Disabled people are much more likely than the non-disabled to leave school without any qualifications. According to research by the Disability Rights Commission (see below), disabled students are often faced with discrimination, some of which is extremely prejudiced and most of which is subtle stereotyping based around assumptions and expectations. Disabled students are often perceived as 'dependent' and lacking the ability of their non-disabled peers. These perceptions may have an impact on outcomes and an impact on how we understand educational needs and experiences across the student body in Scotland.
Disabled students face particular difficulties in terms of accessing further and higher education, the most literal of these being physical access to buildings. Not all disabled students, however, have needs relating to physical access, some students may be blind, deaf or dyslexic and all of these issues require particular kinds of support and impact upon the ways in which disabled people are able to access and benefit from further and higher education. However, understanding that disabled peope often face similar barriors, regardless of their disability can help you think about better ways to provide services to all people with disabilities. Issues around access, expectations, etc, will have an impact on the needs and experiences of disabled people with reference to lifelong learning and, as such, should be taken into account by research and policy in this area.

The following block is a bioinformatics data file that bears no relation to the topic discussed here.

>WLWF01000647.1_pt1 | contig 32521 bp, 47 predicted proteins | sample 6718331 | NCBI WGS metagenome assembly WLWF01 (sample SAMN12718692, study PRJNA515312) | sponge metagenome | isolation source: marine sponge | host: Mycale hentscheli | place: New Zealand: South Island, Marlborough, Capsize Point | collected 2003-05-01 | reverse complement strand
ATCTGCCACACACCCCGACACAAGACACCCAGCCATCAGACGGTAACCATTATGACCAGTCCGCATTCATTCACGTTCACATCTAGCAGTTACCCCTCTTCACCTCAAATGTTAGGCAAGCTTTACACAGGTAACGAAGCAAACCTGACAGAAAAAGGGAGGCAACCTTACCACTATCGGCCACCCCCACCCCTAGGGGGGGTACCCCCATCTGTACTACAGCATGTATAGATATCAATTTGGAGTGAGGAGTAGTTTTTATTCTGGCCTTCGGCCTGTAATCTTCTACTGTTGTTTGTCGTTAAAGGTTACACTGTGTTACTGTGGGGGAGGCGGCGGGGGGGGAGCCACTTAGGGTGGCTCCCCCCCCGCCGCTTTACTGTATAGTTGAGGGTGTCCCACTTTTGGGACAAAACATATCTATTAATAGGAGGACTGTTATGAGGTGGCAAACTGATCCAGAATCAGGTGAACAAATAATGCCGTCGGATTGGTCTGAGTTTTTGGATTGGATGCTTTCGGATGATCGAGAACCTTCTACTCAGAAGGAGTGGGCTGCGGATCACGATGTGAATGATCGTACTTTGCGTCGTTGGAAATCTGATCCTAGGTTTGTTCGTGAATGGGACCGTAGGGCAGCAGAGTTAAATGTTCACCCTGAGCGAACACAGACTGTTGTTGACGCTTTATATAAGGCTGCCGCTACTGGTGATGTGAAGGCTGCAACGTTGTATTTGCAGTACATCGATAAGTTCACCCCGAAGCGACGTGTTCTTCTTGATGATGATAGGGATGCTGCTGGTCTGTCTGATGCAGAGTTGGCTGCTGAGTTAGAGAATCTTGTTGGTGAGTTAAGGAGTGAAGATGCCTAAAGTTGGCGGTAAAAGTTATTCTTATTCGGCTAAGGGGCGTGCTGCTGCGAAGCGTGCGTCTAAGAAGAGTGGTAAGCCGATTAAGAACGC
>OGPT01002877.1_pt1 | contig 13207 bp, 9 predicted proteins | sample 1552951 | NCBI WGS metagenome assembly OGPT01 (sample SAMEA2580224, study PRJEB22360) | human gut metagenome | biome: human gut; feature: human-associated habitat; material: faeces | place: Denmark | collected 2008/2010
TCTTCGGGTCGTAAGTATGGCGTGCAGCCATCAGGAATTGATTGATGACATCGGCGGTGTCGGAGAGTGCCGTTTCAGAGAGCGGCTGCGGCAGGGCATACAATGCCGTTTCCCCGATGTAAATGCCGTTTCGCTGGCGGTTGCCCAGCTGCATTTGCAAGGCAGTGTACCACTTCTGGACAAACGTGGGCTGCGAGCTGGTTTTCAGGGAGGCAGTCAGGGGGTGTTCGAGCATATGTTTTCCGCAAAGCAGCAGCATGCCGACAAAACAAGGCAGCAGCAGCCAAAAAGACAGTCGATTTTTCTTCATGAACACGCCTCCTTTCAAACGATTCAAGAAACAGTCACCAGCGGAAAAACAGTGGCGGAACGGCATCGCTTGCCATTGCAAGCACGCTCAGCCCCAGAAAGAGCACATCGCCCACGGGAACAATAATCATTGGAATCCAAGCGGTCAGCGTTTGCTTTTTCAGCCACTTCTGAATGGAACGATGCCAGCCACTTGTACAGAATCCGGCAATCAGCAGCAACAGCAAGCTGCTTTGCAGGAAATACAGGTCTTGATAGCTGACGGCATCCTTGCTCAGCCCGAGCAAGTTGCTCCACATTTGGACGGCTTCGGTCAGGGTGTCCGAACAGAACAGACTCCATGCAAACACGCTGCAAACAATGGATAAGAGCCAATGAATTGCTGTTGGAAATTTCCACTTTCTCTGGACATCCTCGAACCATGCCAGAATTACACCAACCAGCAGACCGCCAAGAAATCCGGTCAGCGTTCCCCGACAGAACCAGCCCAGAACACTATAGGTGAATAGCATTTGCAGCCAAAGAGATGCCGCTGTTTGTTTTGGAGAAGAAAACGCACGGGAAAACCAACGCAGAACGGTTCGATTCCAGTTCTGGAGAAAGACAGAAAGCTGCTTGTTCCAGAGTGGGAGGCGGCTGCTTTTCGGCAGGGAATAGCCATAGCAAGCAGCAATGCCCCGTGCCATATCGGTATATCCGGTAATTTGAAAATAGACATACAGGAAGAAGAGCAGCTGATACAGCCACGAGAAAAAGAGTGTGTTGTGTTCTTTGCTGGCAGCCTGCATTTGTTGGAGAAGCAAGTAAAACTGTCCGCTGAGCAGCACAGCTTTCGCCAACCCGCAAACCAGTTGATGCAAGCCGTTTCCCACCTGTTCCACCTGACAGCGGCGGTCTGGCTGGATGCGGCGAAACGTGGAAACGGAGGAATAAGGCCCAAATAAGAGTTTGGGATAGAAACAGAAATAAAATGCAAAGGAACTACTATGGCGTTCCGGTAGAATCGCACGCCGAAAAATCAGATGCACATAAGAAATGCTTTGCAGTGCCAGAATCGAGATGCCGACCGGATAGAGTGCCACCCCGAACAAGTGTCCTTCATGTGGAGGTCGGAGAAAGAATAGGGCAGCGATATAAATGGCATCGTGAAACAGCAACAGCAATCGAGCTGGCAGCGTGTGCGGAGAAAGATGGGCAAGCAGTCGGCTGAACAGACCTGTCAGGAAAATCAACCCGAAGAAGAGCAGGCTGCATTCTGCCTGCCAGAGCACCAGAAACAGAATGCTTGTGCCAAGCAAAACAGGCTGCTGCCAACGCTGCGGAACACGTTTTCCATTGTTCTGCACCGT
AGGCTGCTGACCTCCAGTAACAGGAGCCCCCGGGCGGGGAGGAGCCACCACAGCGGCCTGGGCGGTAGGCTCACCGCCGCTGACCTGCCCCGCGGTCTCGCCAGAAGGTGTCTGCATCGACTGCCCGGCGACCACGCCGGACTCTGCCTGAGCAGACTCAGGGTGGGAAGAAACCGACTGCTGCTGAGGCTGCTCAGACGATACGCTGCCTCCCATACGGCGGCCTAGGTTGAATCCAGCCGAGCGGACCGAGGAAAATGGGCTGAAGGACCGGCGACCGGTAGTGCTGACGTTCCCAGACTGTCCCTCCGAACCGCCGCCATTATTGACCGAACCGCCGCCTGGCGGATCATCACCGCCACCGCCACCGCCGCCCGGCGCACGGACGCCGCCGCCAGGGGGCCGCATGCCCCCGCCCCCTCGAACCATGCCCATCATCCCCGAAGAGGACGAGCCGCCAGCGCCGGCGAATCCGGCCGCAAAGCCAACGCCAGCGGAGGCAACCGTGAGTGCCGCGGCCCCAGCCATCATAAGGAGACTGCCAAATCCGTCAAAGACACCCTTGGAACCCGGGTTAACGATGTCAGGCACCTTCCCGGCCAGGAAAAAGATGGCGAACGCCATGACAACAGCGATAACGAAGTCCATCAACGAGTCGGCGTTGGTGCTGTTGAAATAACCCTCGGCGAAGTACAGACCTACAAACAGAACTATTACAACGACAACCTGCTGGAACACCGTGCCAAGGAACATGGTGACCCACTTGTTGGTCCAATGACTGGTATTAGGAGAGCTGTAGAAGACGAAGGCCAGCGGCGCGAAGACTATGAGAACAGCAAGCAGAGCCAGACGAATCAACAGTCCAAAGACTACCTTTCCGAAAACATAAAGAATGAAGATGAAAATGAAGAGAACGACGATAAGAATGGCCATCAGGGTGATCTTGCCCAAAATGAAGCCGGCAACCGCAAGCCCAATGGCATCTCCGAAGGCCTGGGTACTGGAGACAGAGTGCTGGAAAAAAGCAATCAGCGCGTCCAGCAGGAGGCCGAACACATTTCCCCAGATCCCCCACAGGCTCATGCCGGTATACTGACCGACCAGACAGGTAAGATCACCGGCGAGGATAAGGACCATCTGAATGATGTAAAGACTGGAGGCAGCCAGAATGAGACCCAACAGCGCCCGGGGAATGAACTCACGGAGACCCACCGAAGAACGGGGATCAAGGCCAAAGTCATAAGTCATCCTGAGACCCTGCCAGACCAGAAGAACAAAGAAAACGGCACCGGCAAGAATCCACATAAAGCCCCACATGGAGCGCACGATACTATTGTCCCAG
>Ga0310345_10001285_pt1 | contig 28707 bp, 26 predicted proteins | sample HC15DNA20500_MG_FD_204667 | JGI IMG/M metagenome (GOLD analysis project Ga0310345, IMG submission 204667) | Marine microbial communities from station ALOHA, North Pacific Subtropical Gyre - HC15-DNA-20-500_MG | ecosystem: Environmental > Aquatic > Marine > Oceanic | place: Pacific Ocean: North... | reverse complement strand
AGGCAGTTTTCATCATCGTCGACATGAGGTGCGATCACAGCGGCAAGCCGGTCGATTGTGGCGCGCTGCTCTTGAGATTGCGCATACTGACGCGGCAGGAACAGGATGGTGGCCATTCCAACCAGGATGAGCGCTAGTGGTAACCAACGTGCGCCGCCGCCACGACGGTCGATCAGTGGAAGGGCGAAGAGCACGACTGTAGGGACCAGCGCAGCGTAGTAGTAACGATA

Scottish Centre for Research in Education
Department for Education and Skills
- Preventative Services for Disabled Children: A Final Report of the National Evaluation of the Children's Fund (2006) Evaluation report which focuses on the preventative strategies adopted within two children's fund partnerships to work with disabled children and their families.
- Teacher's Careers: The Impact of Age, Disability, Ethnicity, Gender and Sexual Orientation (2003) This study presents findings from a study of teachers' career progress and the ways in which headteachers, teachers, school governors and others perceive that age, disability, ethnicity and gender and to a limited extent sexual orientation impact on teachers' careers.
- Teacher's Careers: The Impact of Age, Disability, Ethnicity, Gender and Sexual Orientation (2003) The research brief for the study
Department for Work and Pensions
- Diversity in Disability (2003) This study explores the attitudes and experiences of disabled people from different groups, their perceptions of social exclusion, and their experiences of discrimination and prejudice, within the context of factors such as ethnicity, age, gender and sexuality.
Disability Rights Commission
Joseph Rowntree Foundation
University of Brighton
Deaf Studies Trust